“It doesn’t make environmental or cultural sense to have so many (Emerson) kids driving across town” to attend Holmes, Talley said.

          But Robin Wiener, who said she’s raised two GATE students, worried that the district will “end up with too many kids with GATE strands in too many places,” diluting the program. Wiener said, “If you’re going to move a strand to Emerson” — where self-contained GATE classes have not been offered in the past — “I’d like to know where the money is going to come from to teach that strand.”

        2. wdf1

          iWitness:  Right now I am under the impression that AIM was the only program shafted, but surely I am wrong.

          Apart from Quinn not being invited to continue, why do you think the AIM program got shafted?

        3. MrsW

           

          Apart from Quinn not being invited to continue, why do you think the AIM program got shafted?

          Here are some ways I think the AIM program has been shafted over the past several years.  We lost 60% of our coordinator’s time, we lost an AIM psychologist, our children were scattered all over the district (multiple negatives, both logistical and educational), the high achievers high-jacked the program, and (consequently?) the numbers of low achievers initiating the 504 process in junior high have flooded the system, monopolizing teacher and counselor time, further hobbling our teachers’ ability to appropriately differentiate in the AIM classroom.  Meanwhile, historical program shortcomings have magnified. The leadership position is for a 40% coordinator, not a 100% Director, no one has taken responsibility to mediate the social and community impacts of having the program at a school site (a school program in a University town that solely uses IQ tests to identify participants!), and no program “effectiveness” tracking is performed.  DavisAnon’s “havoc” is the right word. Why? is the good a question.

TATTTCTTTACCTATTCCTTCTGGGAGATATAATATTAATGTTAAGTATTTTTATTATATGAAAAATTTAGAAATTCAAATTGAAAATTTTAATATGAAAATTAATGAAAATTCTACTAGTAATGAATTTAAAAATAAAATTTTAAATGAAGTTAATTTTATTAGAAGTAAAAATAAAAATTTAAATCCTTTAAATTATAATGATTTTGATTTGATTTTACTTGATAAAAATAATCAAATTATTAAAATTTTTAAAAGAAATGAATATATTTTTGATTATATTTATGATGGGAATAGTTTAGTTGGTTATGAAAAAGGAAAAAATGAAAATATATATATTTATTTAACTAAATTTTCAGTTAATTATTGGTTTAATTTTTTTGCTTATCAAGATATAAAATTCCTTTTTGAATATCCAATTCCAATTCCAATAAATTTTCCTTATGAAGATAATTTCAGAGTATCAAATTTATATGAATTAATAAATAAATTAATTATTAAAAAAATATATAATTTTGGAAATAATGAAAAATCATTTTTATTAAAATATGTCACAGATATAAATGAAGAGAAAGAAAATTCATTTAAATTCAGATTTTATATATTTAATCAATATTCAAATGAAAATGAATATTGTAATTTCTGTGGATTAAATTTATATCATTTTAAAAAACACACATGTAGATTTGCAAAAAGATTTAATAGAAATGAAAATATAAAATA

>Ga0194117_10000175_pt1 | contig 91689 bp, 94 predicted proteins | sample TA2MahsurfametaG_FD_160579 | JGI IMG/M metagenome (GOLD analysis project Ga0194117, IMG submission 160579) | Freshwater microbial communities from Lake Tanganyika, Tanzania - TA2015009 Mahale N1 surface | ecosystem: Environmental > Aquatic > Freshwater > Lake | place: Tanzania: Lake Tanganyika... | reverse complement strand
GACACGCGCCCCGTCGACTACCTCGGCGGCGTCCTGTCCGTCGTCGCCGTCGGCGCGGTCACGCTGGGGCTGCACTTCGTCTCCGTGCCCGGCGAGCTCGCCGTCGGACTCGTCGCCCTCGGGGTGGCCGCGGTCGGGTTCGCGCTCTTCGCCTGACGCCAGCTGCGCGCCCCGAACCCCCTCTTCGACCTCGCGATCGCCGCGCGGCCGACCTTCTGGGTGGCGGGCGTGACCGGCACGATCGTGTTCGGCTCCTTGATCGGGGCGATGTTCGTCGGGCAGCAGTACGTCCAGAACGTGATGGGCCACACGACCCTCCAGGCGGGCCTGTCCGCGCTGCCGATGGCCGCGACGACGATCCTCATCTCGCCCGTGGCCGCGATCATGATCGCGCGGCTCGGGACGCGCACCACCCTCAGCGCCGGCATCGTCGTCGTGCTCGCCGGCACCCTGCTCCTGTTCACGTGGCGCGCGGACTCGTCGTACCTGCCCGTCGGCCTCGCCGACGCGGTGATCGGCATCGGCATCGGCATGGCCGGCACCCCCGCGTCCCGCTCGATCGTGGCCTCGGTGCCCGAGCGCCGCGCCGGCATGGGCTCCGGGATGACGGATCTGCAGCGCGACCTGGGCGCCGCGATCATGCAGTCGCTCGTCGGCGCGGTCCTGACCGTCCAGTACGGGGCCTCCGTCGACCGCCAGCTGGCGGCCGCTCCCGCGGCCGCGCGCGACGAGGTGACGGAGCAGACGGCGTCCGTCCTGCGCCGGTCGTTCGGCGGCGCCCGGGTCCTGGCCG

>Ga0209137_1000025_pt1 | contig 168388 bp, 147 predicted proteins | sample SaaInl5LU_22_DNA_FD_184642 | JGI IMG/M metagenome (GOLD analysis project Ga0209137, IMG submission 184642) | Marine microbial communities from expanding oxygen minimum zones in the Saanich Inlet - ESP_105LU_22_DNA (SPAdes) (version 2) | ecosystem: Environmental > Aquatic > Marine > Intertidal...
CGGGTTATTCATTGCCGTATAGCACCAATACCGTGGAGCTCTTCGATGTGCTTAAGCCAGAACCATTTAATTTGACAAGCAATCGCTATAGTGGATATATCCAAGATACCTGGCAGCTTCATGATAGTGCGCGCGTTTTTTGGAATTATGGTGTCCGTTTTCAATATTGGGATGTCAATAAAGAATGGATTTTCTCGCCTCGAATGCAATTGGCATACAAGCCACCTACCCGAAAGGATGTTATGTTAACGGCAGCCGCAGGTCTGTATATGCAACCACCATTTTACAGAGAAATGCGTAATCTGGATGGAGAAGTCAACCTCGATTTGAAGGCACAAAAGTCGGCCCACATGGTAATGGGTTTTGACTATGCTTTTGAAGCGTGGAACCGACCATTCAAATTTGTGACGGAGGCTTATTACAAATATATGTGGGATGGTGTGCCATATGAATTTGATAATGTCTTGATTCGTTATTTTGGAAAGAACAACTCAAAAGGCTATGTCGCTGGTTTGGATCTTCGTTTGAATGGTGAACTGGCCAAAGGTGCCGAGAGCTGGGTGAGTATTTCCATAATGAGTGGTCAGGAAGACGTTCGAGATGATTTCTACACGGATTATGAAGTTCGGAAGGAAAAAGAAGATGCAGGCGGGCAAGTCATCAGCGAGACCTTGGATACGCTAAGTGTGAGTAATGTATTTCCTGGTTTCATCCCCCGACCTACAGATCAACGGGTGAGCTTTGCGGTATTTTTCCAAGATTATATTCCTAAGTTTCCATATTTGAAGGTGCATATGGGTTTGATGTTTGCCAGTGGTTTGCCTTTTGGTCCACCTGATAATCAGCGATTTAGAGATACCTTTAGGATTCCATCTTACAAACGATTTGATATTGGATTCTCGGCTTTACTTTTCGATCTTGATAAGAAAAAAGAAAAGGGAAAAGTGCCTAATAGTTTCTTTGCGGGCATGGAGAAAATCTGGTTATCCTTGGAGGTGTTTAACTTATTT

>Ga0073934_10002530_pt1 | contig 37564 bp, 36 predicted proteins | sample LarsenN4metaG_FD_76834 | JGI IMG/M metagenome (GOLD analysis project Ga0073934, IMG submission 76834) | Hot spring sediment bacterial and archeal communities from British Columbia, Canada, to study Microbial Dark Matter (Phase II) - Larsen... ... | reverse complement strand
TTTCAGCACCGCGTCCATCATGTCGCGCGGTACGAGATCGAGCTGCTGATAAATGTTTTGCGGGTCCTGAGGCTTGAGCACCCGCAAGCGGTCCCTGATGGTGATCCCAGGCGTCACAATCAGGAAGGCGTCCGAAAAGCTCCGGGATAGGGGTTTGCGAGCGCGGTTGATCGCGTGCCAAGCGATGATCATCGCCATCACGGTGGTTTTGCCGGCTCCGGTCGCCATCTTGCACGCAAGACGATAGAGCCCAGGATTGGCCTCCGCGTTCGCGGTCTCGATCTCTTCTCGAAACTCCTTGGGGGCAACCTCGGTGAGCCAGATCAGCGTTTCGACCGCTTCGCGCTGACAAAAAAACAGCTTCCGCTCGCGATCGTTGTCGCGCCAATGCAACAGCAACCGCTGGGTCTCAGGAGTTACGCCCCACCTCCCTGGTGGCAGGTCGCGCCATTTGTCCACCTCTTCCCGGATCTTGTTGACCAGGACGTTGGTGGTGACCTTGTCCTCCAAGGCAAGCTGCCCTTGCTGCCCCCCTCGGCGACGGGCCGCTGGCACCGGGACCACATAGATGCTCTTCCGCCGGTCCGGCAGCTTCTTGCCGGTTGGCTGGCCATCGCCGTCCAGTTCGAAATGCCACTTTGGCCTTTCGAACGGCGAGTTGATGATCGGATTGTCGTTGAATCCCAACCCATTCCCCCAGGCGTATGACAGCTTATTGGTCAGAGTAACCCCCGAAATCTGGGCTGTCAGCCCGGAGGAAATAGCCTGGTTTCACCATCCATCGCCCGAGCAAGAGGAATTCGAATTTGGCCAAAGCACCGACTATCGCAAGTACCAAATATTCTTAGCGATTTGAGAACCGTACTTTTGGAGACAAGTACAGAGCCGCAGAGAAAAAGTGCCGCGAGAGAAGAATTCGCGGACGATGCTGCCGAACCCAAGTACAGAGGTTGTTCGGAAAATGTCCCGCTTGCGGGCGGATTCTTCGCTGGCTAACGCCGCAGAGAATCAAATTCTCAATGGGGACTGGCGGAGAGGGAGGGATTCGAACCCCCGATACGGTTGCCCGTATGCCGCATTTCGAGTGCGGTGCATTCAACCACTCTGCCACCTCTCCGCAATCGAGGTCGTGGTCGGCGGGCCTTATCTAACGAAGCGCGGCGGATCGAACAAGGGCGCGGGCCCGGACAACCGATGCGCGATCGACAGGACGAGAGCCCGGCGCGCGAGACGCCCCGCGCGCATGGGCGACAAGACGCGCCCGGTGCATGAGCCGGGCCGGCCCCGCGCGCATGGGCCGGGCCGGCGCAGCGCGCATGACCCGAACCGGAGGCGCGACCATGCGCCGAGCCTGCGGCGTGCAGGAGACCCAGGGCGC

2. DavisAnon

        My understanding is that minimizing the number of school sites was believed to have several benefits. It would hopefully minimize the complaint that having  the AIM program at a neighborhood school negatively impacted climate (others’ assertion as to effect on climate – not my own). Also, having to shift schools to go to AIM would make it less convenient and lead parents to really think about whether it was needed for their child. Having more than one strand at a site would allow for mixing of students in classes from year to year, the possibility of combo (mixed grade) classes, and not knowing who your teacher would be from year to year – things that critics of the program often raise as ‘unfair’ in respect to the neighborhood classrooms. Finally, it would allow AIM  teachers additional support an d cross-pollination of curriculum. Yes, when the possibility and pros/cons of a single site magnet were discussed in AIM committee meeting (just a discussion – not a formal proposal), it was immediately blown into a huge issue in the Enterprise, so further discussion never took place.